Introduction to Performability Engineering
The concept of Performability Engineering as put forward by Professor KB Misra can be “defined as the entire engineering effort that goes into improving the performance of a system that not only ensures high quality, reliability, maintainability and safety but is also sustainable”¹. This was the bedrock concept that led him to start the International Journal of Performability Engineering (IJPE) in 2005 as well as author and edit several books, including The Handbook of Performability Engineering (ISBN: 978-1848001312), published by Springer-Verlag in 2008.
Prof. K. B. Misra was invited at the beginning of the 21st Century to contribute to Encyclopaedia of Life Support Systems (EOLSS) produced by United Nations Educational, Scientific & Cultural Education, and he contributed a chapter on Role of Performability Engineering in Sustainable Development to Principles of Sustainable Development Section Vol. II this Encyclopaedia Download Chapter Sample.
Imperatives of Performability Engineering
The phenomenal advances made during the last Century in information technology have generated high expectations for an unprecedented revolution in all scientific and technological fields in the 21st Century. Newer and smart materials along with composites and biodegradable materials that include high strength plastics, minimum waste or effluent-producing processes, material recycling, use of clean energy sources and ever-decreasing levels of energy requirement, nano-materials are some of the strategies that will govern the design of all future products in the 21st Century. Key areas like genetic engineering, biotechnology, nanotechnology hold the key to developing sustainable products, systems and services. In fact all future technological pathways would help minimize if not reverse the damage that has already been done to the earth’s environment by the last industrial revolution.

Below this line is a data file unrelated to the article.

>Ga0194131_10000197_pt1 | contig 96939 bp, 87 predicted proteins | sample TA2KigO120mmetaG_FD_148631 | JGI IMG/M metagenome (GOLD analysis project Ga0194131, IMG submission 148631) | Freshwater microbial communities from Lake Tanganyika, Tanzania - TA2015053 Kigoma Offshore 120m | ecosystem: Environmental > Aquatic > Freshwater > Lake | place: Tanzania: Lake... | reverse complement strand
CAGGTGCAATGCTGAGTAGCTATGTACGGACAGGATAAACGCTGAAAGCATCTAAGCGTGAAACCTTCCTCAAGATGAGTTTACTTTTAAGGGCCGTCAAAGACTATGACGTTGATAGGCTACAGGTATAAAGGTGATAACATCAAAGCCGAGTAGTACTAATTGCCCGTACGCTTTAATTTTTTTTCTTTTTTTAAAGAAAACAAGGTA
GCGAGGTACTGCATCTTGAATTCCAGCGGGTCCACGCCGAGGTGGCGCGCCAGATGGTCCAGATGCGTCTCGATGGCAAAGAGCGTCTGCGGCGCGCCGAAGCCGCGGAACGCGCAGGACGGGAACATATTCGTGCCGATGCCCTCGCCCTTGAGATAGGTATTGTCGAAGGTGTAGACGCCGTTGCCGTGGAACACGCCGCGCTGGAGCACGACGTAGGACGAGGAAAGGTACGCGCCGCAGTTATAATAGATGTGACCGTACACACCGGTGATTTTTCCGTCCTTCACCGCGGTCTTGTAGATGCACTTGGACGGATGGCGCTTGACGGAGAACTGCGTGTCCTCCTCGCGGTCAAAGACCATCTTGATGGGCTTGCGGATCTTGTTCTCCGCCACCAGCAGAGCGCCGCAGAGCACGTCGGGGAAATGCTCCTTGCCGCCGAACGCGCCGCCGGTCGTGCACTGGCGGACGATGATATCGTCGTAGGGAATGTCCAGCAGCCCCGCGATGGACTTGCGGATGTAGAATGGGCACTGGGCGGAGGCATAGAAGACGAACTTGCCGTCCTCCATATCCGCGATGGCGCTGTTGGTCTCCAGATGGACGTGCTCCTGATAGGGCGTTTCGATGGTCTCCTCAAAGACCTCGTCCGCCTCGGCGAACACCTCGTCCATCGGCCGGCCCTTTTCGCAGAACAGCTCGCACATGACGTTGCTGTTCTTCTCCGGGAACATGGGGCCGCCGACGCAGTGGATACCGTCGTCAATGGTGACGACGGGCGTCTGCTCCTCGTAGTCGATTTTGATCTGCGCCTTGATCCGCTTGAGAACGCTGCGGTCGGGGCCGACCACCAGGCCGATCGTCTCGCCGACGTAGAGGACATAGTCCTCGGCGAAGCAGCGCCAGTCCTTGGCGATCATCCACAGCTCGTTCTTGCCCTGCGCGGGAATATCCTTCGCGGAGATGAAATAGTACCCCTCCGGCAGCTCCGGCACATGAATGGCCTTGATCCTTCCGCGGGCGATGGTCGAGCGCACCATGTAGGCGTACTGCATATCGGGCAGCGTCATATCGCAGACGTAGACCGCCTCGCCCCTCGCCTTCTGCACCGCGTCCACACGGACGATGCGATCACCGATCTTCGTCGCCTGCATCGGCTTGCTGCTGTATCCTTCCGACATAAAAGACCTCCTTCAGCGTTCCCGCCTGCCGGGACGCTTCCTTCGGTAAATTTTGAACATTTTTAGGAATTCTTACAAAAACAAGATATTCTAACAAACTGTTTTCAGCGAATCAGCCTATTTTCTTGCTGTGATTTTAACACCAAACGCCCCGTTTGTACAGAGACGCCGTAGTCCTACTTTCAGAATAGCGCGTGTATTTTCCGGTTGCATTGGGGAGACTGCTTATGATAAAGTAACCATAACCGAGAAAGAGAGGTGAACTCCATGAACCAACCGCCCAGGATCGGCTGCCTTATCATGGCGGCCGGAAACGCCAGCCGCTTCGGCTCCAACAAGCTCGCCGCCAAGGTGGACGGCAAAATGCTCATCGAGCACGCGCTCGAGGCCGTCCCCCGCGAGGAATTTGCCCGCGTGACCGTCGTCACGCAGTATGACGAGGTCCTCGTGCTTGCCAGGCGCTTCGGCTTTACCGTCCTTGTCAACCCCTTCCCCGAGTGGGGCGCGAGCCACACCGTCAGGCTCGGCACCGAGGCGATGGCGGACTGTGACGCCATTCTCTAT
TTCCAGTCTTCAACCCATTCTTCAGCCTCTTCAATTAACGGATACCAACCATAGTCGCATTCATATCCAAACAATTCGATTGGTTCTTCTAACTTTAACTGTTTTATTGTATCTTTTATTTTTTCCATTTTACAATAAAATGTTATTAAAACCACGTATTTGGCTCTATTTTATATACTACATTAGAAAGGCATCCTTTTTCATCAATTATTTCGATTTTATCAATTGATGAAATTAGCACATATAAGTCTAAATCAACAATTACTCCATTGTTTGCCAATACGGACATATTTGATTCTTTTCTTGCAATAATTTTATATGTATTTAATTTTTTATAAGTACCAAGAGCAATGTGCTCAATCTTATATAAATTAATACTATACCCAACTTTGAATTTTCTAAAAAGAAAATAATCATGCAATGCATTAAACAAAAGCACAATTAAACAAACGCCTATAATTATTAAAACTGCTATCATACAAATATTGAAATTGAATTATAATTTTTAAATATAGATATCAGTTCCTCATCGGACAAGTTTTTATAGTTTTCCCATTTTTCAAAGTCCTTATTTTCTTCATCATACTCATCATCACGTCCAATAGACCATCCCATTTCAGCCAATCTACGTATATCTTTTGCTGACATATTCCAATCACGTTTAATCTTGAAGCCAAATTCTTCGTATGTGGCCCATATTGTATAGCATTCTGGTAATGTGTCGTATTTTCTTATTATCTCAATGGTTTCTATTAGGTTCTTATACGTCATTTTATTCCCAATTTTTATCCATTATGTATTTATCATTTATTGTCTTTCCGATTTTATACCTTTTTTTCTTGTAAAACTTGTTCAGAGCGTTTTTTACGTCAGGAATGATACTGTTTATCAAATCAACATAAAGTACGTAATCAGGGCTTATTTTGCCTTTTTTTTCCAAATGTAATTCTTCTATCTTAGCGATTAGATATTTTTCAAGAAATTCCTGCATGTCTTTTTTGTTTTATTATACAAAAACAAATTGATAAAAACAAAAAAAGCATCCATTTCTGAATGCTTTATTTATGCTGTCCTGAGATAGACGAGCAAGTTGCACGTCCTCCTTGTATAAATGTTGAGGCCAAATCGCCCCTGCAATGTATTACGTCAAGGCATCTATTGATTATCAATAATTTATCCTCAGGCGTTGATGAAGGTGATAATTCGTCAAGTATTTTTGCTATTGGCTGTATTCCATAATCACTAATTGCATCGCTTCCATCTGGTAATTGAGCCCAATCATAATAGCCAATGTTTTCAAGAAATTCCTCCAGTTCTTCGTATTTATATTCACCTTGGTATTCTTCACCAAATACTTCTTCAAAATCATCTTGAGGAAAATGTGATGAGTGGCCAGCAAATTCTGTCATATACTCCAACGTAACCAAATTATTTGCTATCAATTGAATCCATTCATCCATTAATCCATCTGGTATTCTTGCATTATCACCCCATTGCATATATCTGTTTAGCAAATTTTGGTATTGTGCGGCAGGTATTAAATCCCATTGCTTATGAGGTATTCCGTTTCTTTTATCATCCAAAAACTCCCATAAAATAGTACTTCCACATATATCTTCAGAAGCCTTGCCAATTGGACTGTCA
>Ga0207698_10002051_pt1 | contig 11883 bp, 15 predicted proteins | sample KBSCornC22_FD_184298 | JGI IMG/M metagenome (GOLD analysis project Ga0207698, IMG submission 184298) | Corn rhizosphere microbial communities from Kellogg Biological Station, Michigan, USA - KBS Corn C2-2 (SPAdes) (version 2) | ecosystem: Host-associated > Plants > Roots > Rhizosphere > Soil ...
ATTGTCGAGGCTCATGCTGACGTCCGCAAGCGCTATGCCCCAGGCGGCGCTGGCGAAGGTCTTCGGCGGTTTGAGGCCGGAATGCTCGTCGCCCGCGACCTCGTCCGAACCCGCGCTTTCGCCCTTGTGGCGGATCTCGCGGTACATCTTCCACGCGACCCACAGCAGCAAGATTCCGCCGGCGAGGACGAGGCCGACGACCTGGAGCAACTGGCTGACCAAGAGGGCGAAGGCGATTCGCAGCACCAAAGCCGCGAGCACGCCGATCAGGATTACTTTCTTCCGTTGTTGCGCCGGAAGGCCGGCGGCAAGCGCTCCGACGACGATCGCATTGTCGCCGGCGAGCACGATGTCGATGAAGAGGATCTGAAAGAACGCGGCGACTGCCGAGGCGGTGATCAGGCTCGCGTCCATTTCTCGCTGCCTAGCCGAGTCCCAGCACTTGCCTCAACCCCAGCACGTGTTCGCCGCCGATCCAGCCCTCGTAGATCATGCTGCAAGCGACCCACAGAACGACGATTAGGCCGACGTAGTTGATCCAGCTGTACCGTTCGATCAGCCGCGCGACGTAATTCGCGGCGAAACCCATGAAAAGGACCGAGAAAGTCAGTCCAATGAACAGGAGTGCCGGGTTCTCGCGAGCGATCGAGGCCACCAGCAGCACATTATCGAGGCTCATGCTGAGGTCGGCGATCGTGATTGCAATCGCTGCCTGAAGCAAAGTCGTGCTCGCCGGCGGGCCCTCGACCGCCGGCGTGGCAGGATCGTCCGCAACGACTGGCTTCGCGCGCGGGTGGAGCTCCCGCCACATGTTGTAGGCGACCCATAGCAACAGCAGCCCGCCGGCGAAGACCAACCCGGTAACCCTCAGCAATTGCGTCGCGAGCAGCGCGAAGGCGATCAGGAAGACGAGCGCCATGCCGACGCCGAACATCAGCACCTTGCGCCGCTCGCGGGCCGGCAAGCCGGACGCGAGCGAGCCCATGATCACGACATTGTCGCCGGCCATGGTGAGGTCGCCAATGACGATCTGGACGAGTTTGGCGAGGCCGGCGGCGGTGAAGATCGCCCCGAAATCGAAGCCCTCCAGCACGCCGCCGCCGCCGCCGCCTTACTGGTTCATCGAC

As of now, the performance of products, systems or services is judged in terms of dependability, which aggregates attributes, like quality, reliability, maintainability, safety etc., not overlooking the cost of achieving these attributes. But in fact these attributes are very much influenced by the design, raw material, fabrication, techniques and manufacturing processes and their control and finally by the usage.
With the world resources on decline and the human population on the rise, the cost of raw materials and resources is likely to escalate in a spiral fashion in near future. Past few decades have already witnessed this phenomenon. To keep pace with rising population, the increased volume of production is likely to affect the world environmental health further unless pollution prevention measures are strictly pursued. Therefore, the control of effluents and waste management along with minimization of energy requirements should become even more important considerations in designing products and their manufacturing processes. Moreover, the internalization of hidden costs of environment preservation will have to be accounted for, sooner or later, in order to be able to produce sustainable products in the long run. Therefore, it is time we start taking a holistic view of the entire life cycle of activities along with associated cost of environmental preservation at each stage of product manufacturing and use while maximizing performance.